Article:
Tomato..vegetable or fruit?
Yeah, this was a wonderful exercise in lobbying. This affects subsidized lunches in schools
Congress has to go through the lobbyists before reaching the voters
Back in 2011 the Agricultural Department proposed some changes to the school lunch program, they wanted to limit the use of potatoes, sodium and delay a requirement to boost whole grains. Congress did bend to the will of the food lobbyists to keep tomato paste as a vegetable modifying the serving amount. The bill also allows the tomato paste that is used on pizza to be counted as a vegetable, ironically since tomatoes are actually a fruit. 
Specifically, the provisions would:
* Block the Agriculture Department from limiting starchy vegetables, including corn and peas, to two servings a week. The rule was intended to cut down on french fries, which some schools serve daily.
* Allow USDA to count two tablespoons of tomato paste as a vegetable, as it does now. The department had attempted to require that only a half-cup of tomato paste could be considered a vegetable — too much to put on a pizza. Federally subsidized lunches must have a certain number of vegetables to be served.
* Require further study on long-term sodium reduction requirements set forth by the USDA guidelines.
* Require USDA to define "whole grains" before they regulate them. The rules would require schools to use more whole grains.
The Ninja Turtles loved pizza
USDA’s Center for Nutrition Policy and Promotion (the people behind the Food Pyramid) recommend 3-5 servings of vegetables per day, and even list tomato paste as a “Selected Food Source,” noting its fiber and potassium contents. Pizza, on the other hand, is specifically criticized in the guidelines for being a “refined grain product…high in calories from solid fats and/or added sugars” that should be avoided. So why is pizza still on the menu for hungry poor kids?
Pizza is also a combination of several ingredients at minimal: cheese (dairy), tomato paste (now considered a vegetable), crust (bread) and of course toppings and seasoning can be added.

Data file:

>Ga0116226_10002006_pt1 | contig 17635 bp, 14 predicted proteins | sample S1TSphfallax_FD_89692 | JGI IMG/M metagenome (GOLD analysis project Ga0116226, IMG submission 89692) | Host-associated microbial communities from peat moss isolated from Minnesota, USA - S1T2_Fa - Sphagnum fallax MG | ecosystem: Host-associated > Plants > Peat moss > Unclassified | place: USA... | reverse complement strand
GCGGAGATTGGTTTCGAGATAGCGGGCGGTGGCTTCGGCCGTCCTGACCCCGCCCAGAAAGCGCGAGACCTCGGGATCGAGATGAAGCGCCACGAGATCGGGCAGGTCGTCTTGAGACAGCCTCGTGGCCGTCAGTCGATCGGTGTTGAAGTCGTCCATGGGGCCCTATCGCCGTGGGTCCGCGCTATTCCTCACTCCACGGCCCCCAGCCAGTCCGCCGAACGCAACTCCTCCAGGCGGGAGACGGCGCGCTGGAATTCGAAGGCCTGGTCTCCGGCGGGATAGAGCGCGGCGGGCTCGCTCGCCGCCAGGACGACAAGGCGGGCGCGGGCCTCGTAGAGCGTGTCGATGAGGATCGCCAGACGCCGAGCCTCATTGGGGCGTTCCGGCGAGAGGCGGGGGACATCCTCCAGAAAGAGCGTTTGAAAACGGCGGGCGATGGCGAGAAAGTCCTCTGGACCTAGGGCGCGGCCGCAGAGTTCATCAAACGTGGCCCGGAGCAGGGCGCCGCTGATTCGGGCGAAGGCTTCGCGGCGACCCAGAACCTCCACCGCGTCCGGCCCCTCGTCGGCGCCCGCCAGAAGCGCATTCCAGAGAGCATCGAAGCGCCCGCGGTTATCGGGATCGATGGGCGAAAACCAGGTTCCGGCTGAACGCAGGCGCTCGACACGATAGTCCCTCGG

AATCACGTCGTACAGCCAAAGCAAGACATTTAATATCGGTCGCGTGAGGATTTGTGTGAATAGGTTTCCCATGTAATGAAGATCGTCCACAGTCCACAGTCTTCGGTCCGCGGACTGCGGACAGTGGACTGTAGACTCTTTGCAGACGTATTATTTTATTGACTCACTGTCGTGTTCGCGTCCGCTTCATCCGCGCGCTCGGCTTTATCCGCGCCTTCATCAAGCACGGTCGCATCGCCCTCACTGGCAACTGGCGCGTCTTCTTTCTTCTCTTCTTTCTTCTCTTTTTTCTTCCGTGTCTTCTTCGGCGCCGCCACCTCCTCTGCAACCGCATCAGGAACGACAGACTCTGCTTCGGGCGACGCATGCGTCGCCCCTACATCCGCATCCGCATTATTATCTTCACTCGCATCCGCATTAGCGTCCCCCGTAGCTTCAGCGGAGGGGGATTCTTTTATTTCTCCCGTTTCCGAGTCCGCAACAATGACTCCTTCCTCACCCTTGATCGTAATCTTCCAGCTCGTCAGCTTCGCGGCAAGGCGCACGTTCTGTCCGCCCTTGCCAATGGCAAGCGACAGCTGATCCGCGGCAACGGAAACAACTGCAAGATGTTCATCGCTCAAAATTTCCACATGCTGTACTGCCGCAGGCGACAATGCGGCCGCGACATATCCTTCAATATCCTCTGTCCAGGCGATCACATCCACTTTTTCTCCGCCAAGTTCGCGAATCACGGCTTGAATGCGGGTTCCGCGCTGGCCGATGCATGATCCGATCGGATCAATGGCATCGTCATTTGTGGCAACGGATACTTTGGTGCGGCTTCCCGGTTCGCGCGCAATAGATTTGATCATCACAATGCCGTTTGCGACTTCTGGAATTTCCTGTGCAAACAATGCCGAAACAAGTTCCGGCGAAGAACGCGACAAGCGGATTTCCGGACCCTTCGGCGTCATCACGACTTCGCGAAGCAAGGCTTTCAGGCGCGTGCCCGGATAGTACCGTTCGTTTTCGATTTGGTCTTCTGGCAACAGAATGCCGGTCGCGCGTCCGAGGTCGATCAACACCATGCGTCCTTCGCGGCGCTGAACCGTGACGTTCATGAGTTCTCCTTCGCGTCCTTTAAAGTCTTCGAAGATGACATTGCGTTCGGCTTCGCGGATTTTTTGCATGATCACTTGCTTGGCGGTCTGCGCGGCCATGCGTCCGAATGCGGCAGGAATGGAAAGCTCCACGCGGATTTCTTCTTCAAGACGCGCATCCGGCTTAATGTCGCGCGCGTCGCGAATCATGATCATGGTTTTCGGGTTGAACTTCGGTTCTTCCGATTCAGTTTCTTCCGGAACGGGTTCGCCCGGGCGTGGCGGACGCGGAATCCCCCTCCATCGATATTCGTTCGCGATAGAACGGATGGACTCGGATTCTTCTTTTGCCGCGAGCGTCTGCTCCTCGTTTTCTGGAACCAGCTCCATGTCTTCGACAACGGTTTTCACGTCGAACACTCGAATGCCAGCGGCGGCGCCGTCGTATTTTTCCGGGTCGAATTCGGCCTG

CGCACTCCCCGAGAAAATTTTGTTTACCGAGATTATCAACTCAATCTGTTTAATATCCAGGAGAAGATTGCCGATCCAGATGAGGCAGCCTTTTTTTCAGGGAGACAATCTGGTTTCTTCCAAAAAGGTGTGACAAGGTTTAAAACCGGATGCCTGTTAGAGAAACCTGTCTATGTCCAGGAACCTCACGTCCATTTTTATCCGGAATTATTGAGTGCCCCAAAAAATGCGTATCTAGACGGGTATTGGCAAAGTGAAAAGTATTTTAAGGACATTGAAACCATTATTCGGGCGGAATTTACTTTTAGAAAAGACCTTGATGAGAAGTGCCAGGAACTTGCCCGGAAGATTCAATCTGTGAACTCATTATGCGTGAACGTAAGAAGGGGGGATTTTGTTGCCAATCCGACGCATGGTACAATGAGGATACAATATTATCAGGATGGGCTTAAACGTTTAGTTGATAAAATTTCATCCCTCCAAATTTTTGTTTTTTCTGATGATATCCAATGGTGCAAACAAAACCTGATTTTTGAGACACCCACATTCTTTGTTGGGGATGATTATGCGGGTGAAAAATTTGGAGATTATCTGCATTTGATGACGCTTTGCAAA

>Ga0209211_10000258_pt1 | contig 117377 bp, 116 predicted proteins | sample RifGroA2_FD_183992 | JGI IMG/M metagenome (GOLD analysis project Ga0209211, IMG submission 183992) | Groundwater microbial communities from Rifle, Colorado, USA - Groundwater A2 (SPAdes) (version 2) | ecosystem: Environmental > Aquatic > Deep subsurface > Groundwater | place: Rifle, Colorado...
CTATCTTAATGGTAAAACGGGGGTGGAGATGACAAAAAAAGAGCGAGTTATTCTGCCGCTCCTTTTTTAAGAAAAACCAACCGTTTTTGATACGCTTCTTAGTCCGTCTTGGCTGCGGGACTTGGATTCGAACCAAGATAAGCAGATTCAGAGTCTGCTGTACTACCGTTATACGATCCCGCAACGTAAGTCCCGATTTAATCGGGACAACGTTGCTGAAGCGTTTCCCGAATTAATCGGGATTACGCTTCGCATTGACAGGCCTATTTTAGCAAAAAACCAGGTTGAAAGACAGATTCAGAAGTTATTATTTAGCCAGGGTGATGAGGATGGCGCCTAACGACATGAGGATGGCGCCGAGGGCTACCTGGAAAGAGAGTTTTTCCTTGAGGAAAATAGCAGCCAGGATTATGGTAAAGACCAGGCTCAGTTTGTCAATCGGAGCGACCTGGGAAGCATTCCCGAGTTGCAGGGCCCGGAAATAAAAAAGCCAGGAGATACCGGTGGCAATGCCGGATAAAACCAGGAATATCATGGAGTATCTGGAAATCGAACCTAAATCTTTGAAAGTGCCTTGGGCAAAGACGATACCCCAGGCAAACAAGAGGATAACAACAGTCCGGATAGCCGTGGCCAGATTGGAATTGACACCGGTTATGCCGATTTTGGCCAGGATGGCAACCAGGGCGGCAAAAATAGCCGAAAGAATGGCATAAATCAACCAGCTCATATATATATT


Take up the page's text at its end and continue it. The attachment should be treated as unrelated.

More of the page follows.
USDA was attempting to correct the unfair credit when delineating required daily servings of vegetables and so the paste was measured on par with similar purees (it was argued that tomato paste should get extra credit since it creates “more of a vegetable” when mixed with water).
The tomato paste rule caught headlines because of the absurdity of conceiving pizza as a vegetable. What’s really startling (beyond the nutritional quackery) is the weight and influence of the food lobby: spending an entire year and untold sums of money to block one simple rule change from USDA designed to make our children healthy. If big business has the time and money to worry about tomato paste, consumers can only wonder what other legitimate regulations designed to protect their health are being spurned by the un-elected operatives of the agribusiness lobbying machine.
3 major food company arms requested the change, as you can guess they were the ones involved were the producers of frozen pizza, the salt industry and potato farmers.
Also ironically some members of Congress felt that the federal government should have no hand in telling school kids what to eat while at school.
The school lunch proposal was based on 2009 recommendations by the Institute of Medicine, the health arm of the National Academy of Sciences. Agriculture Secretary Tom Vilsack said they were needed to reduce childhood obesity and future health care costs. An interesting side note is that obesity alone costs the U.S. about $200 billion per year in healthcare. 
"We are outraged that Congress is seriously considering language that would effectively categorize pizza as a vegetable in the school lunch program," Amy Dawson Taggart, the director of the group, said in a letter to members of Congress before the final plan was released. "It doesn't take an advanced degree in nutrition to call this a national disgrace."
 "Idiocracy" the movie
 Scientifically speaking, a tomato is definitely a fruit. True fruits are developed from the ovary in the base of the flower, and contain the seeds of the plant (though cultivated forms may be seedless). Blueberries, raspberries, and oranges are true fruits, and so are many kinds of nut.
(Chris Chaos is a long time resident of South Jersey who once again resides in and writes from Gloucester City, New Jersey. He is a filmmaker, a business owner, writer, urban explorer and investigator of the odd and weird, a proud parent, happily taken and a connoisseur of hot wings. Chris can be reached at AxisVideo@aol.com)